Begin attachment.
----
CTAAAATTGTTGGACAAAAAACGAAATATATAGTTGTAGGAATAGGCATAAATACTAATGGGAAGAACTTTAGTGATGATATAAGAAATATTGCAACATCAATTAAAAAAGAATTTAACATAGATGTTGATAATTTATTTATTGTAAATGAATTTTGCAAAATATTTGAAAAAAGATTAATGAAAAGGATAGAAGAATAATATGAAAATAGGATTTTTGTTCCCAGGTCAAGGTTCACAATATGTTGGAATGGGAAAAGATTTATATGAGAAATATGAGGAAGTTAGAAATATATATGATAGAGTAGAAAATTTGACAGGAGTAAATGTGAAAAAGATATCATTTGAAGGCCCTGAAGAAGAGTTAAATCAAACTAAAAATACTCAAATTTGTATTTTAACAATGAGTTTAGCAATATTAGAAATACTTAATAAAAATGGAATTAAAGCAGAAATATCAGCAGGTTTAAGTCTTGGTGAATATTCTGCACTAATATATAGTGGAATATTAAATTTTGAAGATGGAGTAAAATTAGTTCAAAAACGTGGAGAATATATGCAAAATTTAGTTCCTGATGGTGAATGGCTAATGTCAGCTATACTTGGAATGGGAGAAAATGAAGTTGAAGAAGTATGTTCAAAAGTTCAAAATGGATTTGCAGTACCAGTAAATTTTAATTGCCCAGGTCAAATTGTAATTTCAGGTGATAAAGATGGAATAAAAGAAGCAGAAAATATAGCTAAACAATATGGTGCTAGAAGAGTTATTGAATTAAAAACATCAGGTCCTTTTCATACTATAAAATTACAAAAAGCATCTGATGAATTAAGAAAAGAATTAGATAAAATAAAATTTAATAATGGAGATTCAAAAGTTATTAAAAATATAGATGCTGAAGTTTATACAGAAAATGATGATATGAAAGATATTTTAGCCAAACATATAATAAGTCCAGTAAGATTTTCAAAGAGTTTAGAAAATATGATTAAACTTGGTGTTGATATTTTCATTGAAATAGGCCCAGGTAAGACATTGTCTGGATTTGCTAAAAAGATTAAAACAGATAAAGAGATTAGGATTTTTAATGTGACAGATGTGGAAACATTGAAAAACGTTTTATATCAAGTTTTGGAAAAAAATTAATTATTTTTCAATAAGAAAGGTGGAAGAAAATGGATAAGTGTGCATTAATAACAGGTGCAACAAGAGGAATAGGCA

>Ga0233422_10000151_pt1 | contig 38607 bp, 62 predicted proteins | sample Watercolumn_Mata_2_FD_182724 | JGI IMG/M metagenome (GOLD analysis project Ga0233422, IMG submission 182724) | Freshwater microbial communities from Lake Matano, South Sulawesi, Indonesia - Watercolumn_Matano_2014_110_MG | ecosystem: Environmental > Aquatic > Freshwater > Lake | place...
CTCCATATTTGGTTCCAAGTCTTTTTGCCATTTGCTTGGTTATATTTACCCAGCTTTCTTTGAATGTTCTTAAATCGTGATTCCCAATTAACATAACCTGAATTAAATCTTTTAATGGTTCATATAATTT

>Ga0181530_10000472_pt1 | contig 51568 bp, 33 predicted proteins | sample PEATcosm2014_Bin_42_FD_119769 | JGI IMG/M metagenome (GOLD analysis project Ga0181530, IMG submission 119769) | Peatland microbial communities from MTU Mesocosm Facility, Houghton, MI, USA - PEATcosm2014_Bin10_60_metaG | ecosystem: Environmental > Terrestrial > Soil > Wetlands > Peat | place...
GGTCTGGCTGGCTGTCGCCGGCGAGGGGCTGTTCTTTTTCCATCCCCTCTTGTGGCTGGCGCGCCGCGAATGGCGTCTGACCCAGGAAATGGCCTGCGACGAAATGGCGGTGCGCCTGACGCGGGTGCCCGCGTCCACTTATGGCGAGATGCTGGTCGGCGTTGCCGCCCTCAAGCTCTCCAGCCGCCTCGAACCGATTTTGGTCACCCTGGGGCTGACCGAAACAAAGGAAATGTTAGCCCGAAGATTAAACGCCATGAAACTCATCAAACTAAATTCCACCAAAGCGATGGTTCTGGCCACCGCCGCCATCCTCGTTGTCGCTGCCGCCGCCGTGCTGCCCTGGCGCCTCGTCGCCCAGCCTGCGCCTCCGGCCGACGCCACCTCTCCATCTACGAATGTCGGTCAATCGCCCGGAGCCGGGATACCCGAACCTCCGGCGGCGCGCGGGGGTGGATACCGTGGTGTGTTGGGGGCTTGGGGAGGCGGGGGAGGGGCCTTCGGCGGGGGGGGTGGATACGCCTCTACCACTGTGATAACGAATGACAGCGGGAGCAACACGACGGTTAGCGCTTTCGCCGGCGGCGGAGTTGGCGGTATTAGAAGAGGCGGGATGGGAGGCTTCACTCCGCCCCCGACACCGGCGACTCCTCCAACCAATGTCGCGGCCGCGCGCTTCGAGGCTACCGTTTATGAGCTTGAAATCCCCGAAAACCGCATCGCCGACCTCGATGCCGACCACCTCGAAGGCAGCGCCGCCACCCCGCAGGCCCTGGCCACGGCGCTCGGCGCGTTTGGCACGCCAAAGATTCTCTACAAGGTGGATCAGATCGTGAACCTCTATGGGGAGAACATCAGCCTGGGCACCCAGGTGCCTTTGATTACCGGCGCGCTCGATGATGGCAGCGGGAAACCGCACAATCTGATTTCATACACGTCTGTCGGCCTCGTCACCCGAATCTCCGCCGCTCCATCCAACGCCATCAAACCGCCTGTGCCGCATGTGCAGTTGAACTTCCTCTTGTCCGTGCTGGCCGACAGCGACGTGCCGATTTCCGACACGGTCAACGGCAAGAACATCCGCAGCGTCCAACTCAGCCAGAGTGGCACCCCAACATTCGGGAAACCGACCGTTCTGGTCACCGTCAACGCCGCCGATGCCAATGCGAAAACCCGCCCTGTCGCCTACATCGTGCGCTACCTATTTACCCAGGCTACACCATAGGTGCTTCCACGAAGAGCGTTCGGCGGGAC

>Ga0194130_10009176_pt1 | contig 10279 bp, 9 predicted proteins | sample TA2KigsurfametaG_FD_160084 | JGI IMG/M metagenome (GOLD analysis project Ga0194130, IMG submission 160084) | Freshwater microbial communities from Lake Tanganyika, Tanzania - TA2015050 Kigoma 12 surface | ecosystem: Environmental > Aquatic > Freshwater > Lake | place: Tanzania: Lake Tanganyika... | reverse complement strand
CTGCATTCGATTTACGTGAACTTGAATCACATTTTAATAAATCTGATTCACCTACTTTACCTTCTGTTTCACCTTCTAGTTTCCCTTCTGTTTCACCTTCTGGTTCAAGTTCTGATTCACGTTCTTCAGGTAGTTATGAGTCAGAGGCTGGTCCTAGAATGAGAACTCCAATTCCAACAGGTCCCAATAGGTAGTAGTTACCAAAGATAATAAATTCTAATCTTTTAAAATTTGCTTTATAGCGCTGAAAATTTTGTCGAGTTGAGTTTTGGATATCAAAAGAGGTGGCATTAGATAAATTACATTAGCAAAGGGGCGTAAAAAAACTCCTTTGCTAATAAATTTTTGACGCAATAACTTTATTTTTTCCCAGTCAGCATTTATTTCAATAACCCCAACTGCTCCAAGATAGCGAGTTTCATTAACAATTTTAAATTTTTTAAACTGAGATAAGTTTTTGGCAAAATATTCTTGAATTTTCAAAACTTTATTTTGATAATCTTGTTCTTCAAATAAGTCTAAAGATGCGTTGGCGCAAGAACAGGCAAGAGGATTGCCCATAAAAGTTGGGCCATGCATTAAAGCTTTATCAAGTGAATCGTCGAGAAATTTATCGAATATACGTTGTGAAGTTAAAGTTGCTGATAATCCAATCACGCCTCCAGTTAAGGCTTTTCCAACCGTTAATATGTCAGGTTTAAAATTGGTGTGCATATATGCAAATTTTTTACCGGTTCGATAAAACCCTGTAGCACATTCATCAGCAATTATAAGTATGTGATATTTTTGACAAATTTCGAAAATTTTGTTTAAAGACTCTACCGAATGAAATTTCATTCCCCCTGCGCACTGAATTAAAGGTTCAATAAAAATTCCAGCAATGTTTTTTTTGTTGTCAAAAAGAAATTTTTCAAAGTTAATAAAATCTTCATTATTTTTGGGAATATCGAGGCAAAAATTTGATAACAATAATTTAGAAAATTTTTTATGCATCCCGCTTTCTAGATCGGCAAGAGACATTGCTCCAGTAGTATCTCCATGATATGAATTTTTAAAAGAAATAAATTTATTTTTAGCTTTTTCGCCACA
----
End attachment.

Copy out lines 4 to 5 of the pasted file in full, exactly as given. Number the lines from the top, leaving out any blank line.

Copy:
>Ga0181530_10000472_pt1 | contig 51568 bp, 33 predicted proteins | sample PEATcosm2014_Bin_42_FD_119769 | JGI IMG/M metagenome (GOLD analysis project Ga0181530, IMG submission 119769) | Peatland microbial communities from MTU Mesocosm Facility, Houghton, MI, USA - PEATcosm2014_Bin10_60_metaG | ecosystem: Environmental > Terrestrial > Soil > Wetlands > Peat | place...
GGTCTGGCTGGCTGTCGCCGGCGAGGGGCTGTTCTTTTTCCATCCCCTCTTGTGGCTGGCGCGCCGCGAATGGCGTCTGACCCAGGAAATGGCCTGCGACGAAATGGCGGTGCGCCTGACGCGGGTGCCCGCGTCCACTTATGGCGAGATGCTGGTCGGCGTTGCCGCCCTCAAGCTCTCCAGCCGCCTCGAACCGATTTTGGTCACCCTGGGGCTGACCGAAACAAAGGAAATGTTAGCCCGAAGATTAAACGCCATGAAACTCATCAAACTAAATTCCACCAAAGCGATGGTTCTGGCCACCGCCGCCATCCTCGTTGTCGCTGCCGCCGCCGTGCTGCCCTGGCGCCTCGTCGCCCAGCCTGCGCCTCCGGCCGACGCCACCTCTCCATCTACGAATGTCGGTCAATCGCCCGGAGCCGGGATACCCGAACCTCCGGCGGCGCGCGGGGGTGGATACCGTGGTGTGTTGGGGGCTTGGGGAGGCGGGGGAGGGGCCTTCGGCGGGGGGGGTGGATACGCCTCTACCACTGTGATAACGAATGACAGCGGGAGCAACACGACGGTTAGCGCTTTCGCCGGCGGCGGAGTTGGCGGTATTAGAAGAGGCGGGATGGGAGGCTTCACTCCGCCCCCGACACCGGCGACTCCTCCAACCAATGTCGCGGCCGCGCGCTTCGAGGCTACCGTTTATGAGCTTGAAATCCCCGAAAACCGCATCGCCGACCTCGATGCCGACCACCTCGAAGGCAGCGCCGCCACCCCGCAGGCCCTGGCCACGGCGCTCGGCGCGTTTGGCACGCCAAAGATTCTCTACAAGGTGGATCAGATCGTGAACCTCTATGGGGAGAACATCAGCCTGGGCACCCAGGTGCCTTTGATTACCGGCGCGCTCGATGATGGCAGCGGGAAACCGCACAATCTGATTTCATACACGTCTGTCGGCCTCGTCACCCGAATCTCCGCCGCTCCATCCAACGCCATCAAACCGCCTGTGCCGCATGTGCAGTTGAACTTCCTCTTGTCCGTGCTGGCCGACAGCGACGTGCCGATTTCCGACACGGTCAACGGCAAGAACATCCGCAGCGTCCAACTCAGCCAGAGTGGCACCCCAACATTCGGGAAACCGACCGTTCTGGTCACCGTCAACGCCGCCGATGCCAATGCGAAAACCCGCCCTGTCGCCTACATCGTGCGCTACCTATTTACCCAGGCTACACCATAGGTGCTTCCACGAAGAGCGTTCGGCGGGAC